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February 2, 2024
Video conferencing and contact center giant Zoom is the latest Silicon Valley-based tech firm to notify its employees of layoffs. This round, it said, will impact some 150 workers, or 2% of its total workforce.
Channel Futures has verified that layoffs impacted at least one of Zoom's marketing team members, and Brian Colin, who led enterprise sales in the West. Zoom announced it would release its financial results for the fourth quarter and full fiscal year 2024 on Feb. 26, begging the question, are these Zoom layoffs finance-related?
Robert DeVita, founder and CEO of Mejeticks, a tech advisory firm, says no, calling it "an internal unified-communications-as-a-service (UCaaS) squeeze as "companies shift from market share to profitability.
"We regularly evaluate our teams to ensure alignment with our strategy," a Zoom spokesperson told Channel Futures. "As part of this effort, we are rescoping roles to add capabilities and continue to hire in critical areas for the future.”
Those "critical areas," we learned, are artificial intelligence, sales, product and operations.
Zoom layoffs come down to a couple of factors, says DeVita.
Mejeticks' Robert DeVita
"I think some of this is rightsizing the organization; for instance, organizations have quickly realized they don’t need two or three channel managers to cover Texas and will be going with one or two going forward."
Alternatively, DeVita shared that some layoffs come with the territory, calling it "weeding out lower-performing people," something he said gets put on full display as UCaaS companies replace people almost immediately after letting them go.
We saw this notion in action at 8x8. The unified communication vendor underwent a round of layoffs last month, with several senior sales team members getting the boot. The company swiftly replaced one of those executives, tapping its competitor's talent by hiring ex-Twilio, Microsoft and Oracle executive Brian Paterson to head its North American sales division.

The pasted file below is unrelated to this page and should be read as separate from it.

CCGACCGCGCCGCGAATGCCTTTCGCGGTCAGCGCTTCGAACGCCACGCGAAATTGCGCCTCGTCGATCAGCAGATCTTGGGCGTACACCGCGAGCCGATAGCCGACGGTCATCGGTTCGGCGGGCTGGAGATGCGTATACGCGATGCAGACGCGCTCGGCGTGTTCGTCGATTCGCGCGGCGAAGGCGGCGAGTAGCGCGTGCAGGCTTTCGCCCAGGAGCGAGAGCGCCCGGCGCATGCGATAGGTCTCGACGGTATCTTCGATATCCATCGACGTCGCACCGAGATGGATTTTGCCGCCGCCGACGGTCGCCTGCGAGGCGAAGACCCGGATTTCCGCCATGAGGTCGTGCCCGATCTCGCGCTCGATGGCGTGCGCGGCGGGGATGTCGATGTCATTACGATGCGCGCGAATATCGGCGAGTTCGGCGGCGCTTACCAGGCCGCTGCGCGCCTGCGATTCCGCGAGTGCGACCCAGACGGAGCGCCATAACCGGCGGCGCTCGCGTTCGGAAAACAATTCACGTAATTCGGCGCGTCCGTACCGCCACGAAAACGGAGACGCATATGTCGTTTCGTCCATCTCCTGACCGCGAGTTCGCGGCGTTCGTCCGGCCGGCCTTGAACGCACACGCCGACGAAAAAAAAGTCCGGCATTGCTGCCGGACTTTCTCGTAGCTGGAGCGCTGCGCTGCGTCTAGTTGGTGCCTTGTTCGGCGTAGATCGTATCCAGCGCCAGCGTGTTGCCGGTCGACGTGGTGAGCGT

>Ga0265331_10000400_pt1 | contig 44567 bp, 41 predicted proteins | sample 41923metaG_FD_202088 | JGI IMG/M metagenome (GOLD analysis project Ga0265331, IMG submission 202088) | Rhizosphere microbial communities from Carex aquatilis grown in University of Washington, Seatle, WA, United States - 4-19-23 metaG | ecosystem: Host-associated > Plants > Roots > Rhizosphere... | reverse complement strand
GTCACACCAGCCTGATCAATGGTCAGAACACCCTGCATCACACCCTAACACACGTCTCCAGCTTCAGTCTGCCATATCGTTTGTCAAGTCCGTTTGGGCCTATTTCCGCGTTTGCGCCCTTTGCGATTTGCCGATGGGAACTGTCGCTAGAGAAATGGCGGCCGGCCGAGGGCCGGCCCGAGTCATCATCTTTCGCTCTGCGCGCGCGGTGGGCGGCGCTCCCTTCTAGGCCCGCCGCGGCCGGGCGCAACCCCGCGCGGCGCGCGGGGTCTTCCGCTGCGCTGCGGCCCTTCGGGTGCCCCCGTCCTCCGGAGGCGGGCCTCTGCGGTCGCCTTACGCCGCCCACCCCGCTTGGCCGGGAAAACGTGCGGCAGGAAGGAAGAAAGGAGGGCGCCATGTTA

We even saw LiveVox layoffs hit its channel and sales team after NICE acquired it, with entire teams getting laid off. One industry analyst, Irwin Lazar, president and principal analyst at research firm Metrigy, believes Microsoft is the true culprit.
"Microsoft's growing market share in the unified communications (UC) space has forced competitors to reshuffle, with many focusing more on Microsoft integration and contact center," said Lazar.
Metrigy's Irwin Lazar
With UCaaS maturity on the horizon, Lazar said, "UCaaS market growth is slowing."
Likewise, according to Metrygy data, most of those who still reside on-premises plan to remain that way citing various motivations. For this reason, Lazar said Megrigy forecasts small growth in the UCaaS market in 2024.
Zoom experienced astronomical growth during the pandemic when most of the world seemed to have flocked to its software, making it a household name. Rob Hilsen, co-founder and principal consultant at LookNow Agency, said that growth has slowed and caused the firm to "reset."
"And I know other CX vendors are approaching budgets with caution. These, though, seem largely confined to the larger companies. My business with startups, by comparison, and not exactly a litmus for the overall market, is very strong," Hilsen told us.
Hilsen said he suspects "the bean counters generally take proactive steps to ensure they're covered for whatever happens in 2024," noting that the market is volatile.
Contributing Editor, Channel Futures
Moshe has nearly a decade of expertise reporting on enterprise technology. Within that world, he covers breaking news, artificial intelligence, contact center, unified communications, collaboration, cloud adoption (digital transformation), user/customer experience, hardware/software, etc.
As a contributing editor at Channel Futures, Moshe covers unified communications/collaboration from a channel angle. He formerly served as senior editor at GetVoIP News and as a tech reporter at UC/CX Today.
Moshe also has contributed to Unleash, Workspace-Connect, Paste Magazine, Claims Magazine, Property Casualty 360, the Independent, Gizmodo UK, and ‘CBD Intel.’ In addition to reporting, he spends time DJing electronic music and playing the violin. He resides in Mexico.
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